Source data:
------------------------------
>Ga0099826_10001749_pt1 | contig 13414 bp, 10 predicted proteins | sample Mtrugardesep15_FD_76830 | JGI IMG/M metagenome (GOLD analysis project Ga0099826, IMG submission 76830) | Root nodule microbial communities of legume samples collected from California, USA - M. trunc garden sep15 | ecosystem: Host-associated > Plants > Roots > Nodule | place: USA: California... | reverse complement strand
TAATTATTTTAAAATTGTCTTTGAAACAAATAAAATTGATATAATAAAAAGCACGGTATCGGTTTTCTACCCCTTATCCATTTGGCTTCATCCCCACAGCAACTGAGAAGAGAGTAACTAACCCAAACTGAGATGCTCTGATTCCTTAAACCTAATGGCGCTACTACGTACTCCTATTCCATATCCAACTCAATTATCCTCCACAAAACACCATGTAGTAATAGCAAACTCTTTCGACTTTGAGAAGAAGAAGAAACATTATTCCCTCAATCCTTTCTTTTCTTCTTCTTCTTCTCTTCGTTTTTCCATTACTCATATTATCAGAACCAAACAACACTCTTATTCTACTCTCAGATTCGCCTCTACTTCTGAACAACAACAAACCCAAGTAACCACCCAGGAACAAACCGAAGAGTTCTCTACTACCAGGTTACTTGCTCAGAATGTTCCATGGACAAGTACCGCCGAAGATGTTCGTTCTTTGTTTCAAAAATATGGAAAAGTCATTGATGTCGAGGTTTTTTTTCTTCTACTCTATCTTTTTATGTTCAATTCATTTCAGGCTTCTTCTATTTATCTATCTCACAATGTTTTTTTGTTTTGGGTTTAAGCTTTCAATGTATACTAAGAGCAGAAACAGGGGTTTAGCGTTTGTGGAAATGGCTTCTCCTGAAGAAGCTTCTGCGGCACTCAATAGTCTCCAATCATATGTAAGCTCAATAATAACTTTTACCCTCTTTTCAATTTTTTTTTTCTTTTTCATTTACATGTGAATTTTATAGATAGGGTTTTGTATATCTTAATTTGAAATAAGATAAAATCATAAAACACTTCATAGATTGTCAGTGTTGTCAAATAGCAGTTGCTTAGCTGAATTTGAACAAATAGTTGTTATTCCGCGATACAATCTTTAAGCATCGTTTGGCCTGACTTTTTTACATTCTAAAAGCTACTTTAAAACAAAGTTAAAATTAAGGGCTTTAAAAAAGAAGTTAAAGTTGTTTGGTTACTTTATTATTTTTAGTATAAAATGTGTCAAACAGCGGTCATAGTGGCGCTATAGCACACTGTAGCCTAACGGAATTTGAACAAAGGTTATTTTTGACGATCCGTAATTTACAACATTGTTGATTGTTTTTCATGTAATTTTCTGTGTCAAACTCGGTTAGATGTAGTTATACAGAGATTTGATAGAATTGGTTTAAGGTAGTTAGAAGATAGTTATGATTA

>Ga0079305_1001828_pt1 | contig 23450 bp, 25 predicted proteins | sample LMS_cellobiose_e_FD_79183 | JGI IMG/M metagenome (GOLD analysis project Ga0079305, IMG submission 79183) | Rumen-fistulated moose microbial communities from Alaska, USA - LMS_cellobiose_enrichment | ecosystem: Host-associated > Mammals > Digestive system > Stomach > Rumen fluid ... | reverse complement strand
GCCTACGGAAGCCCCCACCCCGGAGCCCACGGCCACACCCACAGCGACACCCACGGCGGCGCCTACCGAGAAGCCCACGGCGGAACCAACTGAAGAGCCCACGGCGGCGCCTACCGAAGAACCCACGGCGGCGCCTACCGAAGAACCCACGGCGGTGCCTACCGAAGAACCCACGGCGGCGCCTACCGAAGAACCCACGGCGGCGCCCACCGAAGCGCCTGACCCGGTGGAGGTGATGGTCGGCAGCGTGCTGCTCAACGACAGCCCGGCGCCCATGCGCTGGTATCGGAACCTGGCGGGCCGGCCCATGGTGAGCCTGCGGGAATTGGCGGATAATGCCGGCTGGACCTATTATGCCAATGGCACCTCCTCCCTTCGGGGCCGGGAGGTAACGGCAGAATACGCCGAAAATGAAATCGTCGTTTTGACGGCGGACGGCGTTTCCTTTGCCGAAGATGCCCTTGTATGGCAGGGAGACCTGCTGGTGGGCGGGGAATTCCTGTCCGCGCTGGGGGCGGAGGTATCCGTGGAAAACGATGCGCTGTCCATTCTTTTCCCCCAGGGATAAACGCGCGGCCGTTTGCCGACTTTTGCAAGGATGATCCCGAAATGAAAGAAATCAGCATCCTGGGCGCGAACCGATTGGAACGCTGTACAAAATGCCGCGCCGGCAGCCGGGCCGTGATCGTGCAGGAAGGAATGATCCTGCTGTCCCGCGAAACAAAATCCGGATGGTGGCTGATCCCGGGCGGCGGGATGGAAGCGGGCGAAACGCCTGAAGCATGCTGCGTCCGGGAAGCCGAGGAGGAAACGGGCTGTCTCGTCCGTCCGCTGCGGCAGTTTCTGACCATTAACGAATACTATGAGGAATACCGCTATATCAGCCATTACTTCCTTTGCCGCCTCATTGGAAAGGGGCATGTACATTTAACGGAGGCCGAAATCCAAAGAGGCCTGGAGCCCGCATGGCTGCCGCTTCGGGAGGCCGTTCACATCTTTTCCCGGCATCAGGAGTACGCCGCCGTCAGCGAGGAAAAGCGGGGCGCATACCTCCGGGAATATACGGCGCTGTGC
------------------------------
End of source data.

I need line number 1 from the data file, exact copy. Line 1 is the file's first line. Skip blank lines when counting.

>Ga0099826_10001749_pt1 | contig 13414 bp, 10 predicted proteins | sample Mtrugardesep15_FD_76830 | JGI IMG/M metagenome (GOLD analysis project Ga0099826, IMG submission 76830) | Root nodule microbial communities of legume samples collected from California, USA - M. trunc garden sep15 | ecosystem: Host-associated > Plants > Roots > Nodule | place: USA: California... | reverse complement strand